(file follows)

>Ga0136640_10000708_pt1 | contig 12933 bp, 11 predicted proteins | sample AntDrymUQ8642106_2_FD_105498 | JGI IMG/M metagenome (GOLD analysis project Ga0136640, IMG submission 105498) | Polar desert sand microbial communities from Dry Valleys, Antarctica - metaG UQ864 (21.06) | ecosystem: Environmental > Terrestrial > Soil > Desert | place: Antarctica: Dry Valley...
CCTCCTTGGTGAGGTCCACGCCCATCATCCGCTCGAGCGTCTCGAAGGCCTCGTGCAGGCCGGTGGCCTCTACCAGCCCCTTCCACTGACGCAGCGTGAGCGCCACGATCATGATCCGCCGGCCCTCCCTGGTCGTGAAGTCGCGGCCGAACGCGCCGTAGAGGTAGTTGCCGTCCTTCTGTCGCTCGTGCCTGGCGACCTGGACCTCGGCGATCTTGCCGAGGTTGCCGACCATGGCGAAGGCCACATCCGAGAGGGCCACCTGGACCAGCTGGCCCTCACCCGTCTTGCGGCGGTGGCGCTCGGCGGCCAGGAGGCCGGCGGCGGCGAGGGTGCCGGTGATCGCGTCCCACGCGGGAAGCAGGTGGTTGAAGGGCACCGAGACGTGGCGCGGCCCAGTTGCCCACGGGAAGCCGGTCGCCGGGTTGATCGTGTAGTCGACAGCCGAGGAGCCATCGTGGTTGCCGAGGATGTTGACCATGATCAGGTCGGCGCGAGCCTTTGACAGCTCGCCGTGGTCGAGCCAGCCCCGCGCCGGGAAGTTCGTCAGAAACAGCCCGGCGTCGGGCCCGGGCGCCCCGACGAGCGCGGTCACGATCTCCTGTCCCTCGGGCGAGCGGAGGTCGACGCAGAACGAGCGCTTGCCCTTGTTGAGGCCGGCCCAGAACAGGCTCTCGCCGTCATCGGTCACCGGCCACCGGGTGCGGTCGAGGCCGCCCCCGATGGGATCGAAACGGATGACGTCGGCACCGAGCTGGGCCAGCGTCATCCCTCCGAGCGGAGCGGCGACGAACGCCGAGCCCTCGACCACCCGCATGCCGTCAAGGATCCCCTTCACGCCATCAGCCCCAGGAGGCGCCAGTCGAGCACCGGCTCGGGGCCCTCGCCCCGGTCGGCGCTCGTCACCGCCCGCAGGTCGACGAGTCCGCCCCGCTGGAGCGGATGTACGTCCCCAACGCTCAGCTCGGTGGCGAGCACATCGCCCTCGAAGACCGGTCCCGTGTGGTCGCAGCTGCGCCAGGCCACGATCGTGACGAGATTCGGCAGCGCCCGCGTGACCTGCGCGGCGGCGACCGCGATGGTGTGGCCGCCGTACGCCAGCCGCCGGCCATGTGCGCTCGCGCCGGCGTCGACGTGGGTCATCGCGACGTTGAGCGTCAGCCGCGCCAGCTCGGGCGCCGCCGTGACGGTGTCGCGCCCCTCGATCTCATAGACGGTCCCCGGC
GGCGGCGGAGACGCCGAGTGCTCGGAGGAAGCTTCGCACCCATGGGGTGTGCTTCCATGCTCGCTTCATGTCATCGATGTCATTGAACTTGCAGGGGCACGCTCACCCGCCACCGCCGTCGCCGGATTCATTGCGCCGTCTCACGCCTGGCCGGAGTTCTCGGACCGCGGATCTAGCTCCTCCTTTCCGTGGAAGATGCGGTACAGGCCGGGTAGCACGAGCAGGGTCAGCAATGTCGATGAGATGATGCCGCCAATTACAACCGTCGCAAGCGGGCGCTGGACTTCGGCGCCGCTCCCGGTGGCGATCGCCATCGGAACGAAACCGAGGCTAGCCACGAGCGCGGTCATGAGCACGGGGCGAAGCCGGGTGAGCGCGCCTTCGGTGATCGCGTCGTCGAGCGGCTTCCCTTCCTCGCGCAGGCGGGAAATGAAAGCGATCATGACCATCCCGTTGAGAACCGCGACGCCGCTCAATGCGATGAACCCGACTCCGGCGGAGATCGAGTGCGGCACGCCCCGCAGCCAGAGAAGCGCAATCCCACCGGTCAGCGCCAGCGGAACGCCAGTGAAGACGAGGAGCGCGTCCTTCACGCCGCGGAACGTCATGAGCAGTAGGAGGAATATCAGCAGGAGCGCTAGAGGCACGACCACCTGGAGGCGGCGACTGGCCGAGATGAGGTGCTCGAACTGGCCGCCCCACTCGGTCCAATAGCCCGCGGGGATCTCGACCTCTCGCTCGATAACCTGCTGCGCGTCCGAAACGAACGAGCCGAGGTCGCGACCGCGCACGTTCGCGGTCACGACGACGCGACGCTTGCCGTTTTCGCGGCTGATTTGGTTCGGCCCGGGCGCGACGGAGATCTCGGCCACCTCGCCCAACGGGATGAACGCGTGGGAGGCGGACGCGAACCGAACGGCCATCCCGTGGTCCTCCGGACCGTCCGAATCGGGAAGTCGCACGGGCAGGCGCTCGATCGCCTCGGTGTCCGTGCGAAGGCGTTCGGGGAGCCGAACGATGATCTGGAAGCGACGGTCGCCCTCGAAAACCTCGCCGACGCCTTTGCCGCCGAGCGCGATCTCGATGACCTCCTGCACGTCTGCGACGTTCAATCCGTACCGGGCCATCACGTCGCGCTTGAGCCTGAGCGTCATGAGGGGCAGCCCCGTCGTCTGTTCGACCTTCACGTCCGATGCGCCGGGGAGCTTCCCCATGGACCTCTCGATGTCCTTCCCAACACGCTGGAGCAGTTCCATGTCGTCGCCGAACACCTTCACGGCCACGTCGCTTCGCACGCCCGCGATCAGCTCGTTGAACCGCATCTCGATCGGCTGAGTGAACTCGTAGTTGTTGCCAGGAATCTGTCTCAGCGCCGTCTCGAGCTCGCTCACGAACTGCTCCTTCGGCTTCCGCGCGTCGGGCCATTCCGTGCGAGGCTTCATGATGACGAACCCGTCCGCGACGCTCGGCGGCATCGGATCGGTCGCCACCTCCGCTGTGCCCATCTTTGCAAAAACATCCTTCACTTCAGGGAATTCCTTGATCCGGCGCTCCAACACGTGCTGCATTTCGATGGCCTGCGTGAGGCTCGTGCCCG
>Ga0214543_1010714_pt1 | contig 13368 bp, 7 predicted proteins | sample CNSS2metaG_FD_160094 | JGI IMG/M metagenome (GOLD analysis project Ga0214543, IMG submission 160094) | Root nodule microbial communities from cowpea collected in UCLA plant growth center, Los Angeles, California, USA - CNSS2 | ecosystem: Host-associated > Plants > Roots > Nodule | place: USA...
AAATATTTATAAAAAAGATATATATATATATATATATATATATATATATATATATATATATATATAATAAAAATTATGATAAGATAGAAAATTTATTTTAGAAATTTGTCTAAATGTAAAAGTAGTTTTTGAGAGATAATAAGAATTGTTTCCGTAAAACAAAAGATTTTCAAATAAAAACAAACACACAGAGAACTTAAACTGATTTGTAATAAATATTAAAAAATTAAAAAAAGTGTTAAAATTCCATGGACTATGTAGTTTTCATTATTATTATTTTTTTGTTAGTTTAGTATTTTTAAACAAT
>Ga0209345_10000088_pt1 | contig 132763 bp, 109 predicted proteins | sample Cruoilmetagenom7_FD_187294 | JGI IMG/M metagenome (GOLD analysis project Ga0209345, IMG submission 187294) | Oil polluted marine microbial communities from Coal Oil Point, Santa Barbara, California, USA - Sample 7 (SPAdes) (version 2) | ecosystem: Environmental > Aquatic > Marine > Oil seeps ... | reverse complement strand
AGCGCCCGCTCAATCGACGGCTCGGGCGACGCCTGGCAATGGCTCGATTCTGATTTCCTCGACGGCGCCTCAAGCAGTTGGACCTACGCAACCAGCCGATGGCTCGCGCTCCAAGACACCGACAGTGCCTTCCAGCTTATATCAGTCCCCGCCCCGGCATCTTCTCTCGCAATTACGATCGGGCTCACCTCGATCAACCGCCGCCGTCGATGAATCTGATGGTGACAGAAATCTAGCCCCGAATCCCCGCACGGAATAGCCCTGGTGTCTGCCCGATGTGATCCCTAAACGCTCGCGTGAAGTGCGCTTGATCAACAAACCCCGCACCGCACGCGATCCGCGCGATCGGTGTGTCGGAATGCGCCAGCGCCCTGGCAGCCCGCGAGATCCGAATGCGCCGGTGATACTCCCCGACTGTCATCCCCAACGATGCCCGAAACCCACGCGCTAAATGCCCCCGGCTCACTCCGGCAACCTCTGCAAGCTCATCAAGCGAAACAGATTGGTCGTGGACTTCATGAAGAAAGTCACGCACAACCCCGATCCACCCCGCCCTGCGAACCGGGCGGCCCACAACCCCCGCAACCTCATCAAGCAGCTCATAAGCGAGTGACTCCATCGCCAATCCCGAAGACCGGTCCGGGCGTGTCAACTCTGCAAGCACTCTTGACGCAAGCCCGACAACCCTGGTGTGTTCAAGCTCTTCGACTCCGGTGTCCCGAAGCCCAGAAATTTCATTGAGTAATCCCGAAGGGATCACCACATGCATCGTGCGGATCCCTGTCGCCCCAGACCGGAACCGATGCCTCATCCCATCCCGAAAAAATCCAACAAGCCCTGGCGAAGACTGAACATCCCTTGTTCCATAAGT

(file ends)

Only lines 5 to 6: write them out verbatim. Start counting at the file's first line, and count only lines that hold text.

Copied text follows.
AAATATTTATAAAAAAGATATATATATATATATATATATATATATATATATATATATATATATATAATAAAAATTATGATAAGATAGAAAATTTATTTTAGAAATTTGTCTAAATGTAAAAGTAGTTTTTGAGAGATAATAAGAATTGTTTCCGTAAAACAAAAGATTTTCAAATAAAAACAAACACACAGAGAACTTAAACTGATTTGTAATAAATATTAAAAAATTAAAAAAAGTGTTAAAATTCCATGGACTATGTAGTTTTCATTATTATTATTTTTTTGTTAGTTTAGTATTTTTAAACAAT
>Ga0209345_10000088_pt1 | contig 132763 bp, 109 predicted proteins | sample Cruoilmetagenom7_FD_187294 | JGI IMG/M metagenome (GOLD analysis project Ga0209345, IMG submission 187294) | Oil polluted marine microbial communities from Coal Oil Point, Santa Barbara, California, USA - Sample 7 (SPAdes) (version 2) | ecosystem: Environmental > Aquatic > Marine > Oil seeps ... | reverse complement strand